Stand Up To Cancer Launches Powerful Campaign Of Women Showing Their Mastectomy Scars
Fourteen women who have been diagnosed with breast cancer, some of who are still receiving treatment, have taken part in a photo campaign proudly showing their mastectomy scars.
The project, called ‘Mastectomy’, includes a series of gritty and honest portraits released as part of the Stand Up to Cancer campaign to coincide with Breast Cancer Awareness Month this October.
Shot by York-based photographer Ami Barwell, 39, the series was inspired by her mother, Sue, 69, who was first diagnosed with breast cancer in 1993. . She underwent a mastectomy, followed by radiotherapy and chemotherapy, then in 2011 the cancer returned in her lymph nodes and she was treated again with chemotherapy and has since made a full recovery.
Seeing the struggle her mother has experienced over the years, Barwell wanted the campaign to show that these women are “strong, happy and sexy.”
“It was absolutely devastating when my Mum was diagnosed with breast cancer. I wanted to shoot this project to raise awareness and show the defiance of women who remain equally as beautiful without breasts,” Barwell said.
“Stand Up To Cancer is about bringing people together to rebel and rise up against cancer. The photographs show that, despite what they’ve been through, these women are empowered.”
Amongst the women photographed is Mel Johnston, 46, from Merseyside, who was diagnosed with breast cancer in 2014. She had treatment including chemotherapy and surgery but last year, doctors discovered the cancer had spread to both lungs, and is now incurable.
“I’m so proud to be part of this project. Stand Up To Cancer is all about sticking two fingers up at cancer and I think Ami’s captured that beautifully,” she said.
“Since having cancer I want to embrace every opportunity that comes my way and really live life to the max. But I also want to demystify mastectomy scars.
“I’m still a woman and I wanted to show that breasts do not define my sexuality or gender. I’m still me despite having a part of my body missing.”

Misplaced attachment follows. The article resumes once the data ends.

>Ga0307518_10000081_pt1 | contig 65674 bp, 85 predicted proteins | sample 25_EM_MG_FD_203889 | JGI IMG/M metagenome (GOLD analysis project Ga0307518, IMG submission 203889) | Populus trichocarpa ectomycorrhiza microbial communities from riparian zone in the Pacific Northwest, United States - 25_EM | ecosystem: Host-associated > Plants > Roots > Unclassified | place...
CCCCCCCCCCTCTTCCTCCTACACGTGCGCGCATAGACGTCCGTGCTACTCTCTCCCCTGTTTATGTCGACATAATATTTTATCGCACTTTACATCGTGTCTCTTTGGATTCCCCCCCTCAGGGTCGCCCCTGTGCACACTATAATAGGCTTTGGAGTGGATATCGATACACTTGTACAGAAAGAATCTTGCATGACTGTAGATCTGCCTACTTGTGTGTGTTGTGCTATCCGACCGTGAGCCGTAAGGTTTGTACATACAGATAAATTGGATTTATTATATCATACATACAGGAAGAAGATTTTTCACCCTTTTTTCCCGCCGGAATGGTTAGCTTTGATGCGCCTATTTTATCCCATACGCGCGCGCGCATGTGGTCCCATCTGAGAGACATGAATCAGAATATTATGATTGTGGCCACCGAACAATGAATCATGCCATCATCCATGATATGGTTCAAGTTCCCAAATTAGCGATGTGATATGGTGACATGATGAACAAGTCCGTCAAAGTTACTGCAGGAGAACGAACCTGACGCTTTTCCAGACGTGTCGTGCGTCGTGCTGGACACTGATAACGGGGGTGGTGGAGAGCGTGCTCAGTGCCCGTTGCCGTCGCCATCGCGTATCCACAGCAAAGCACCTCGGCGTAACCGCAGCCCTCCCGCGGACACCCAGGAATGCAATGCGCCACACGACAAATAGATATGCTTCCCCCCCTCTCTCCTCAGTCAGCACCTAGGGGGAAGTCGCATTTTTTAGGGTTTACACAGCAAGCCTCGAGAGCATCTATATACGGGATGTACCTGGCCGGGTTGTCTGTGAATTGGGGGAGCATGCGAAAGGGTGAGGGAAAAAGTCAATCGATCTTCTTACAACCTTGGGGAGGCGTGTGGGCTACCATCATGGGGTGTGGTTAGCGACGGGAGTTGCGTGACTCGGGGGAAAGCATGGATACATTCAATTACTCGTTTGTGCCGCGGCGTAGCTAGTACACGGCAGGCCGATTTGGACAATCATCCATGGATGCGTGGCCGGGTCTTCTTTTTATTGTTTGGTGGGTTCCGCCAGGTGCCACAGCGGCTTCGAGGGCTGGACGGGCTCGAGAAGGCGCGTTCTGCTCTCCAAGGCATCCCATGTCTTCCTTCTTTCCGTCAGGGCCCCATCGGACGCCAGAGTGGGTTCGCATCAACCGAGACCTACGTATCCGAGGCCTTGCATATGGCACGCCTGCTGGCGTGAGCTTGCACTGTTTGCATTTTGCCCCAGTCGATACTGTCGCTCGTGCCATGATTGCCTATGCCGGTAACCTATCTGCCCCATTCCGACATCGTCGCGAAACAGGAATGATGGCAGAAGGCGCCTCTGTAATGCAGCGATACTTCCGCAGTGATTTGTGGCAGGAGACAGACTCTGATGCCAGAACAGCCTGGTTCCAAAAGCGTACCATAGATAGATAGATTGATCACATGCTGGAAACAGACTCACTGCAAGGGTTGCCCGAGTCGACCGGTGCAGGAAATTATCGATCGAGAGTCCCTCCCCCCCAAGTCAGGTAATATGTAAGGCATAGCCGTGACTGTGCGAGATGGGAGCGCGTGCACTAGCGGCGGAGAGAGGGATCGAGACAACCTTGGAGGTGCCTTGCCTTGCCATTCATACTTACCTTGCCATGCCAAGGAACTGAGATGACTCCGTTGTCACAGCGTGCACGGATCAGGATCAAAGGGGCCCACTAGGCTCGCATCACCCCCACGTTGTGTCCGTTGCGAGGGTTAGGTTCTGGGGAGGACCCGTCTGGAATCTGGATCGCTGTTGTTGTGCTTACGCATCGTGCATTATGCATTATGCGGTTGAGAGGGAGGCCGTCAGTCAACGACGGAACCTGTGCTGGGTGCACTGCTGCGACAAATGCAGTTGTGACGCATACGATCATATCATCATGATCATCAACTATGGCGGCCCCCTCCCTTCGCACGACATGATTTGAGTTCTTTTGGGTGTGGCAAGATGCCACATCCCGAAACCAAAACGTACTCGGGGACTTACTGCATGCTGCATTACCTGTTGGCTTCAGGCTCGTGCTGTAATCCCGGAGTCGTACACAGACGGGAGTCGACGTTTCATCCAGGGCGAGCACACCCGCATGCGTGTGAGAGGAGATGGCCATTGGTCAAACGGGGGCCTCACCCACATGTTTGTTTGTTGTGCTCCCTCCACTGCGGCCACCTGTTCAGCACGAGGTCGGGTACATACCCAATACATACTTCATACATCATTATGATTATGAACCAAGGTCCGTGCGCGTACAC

Another participant, Gillian Trimm, 55, from London, was diagnosed in 2015 and had a double mastectomy.
Talking about her decision to join in on the shoot she said, “I wanted to take part not only to show other people that you can still be sexy and beautiful after a mastectomy but also to celebrate my own journey and to remind myself how strong I am.”
Launched in the UK in 2012, Stand Up To Cancer is a joint fundraising campaign from Cancer Research UK and Channel 4, raising money to support game-changing cancer research that will help save lives.
“We’re honoured to share this incredible project showing truly inspirational women. And we’re grateful to all of them for being part of it. Ami’s powerful images perfectly capture their strength and defiance,” said Rachel Carr, head of Stand Up To Cancer at Cancer Research UK.
“We’ve made amazing progress against cancer over the past few decades, but we know that one in two people in the UK will receive a cancer diagnosis in their lifetime, so we can’t afford to slow down.
“We hope these images will inspire the nation to join the rebellion and help fund our ground-breaking research so that we can help save more lives, faster.”
If you or someone close to you has been affected by cancer and you’ve got questions, you can call Cancer Research UK’s nurses for free on 0808 800 4040, open Monday to Friday, 9am to 5pm.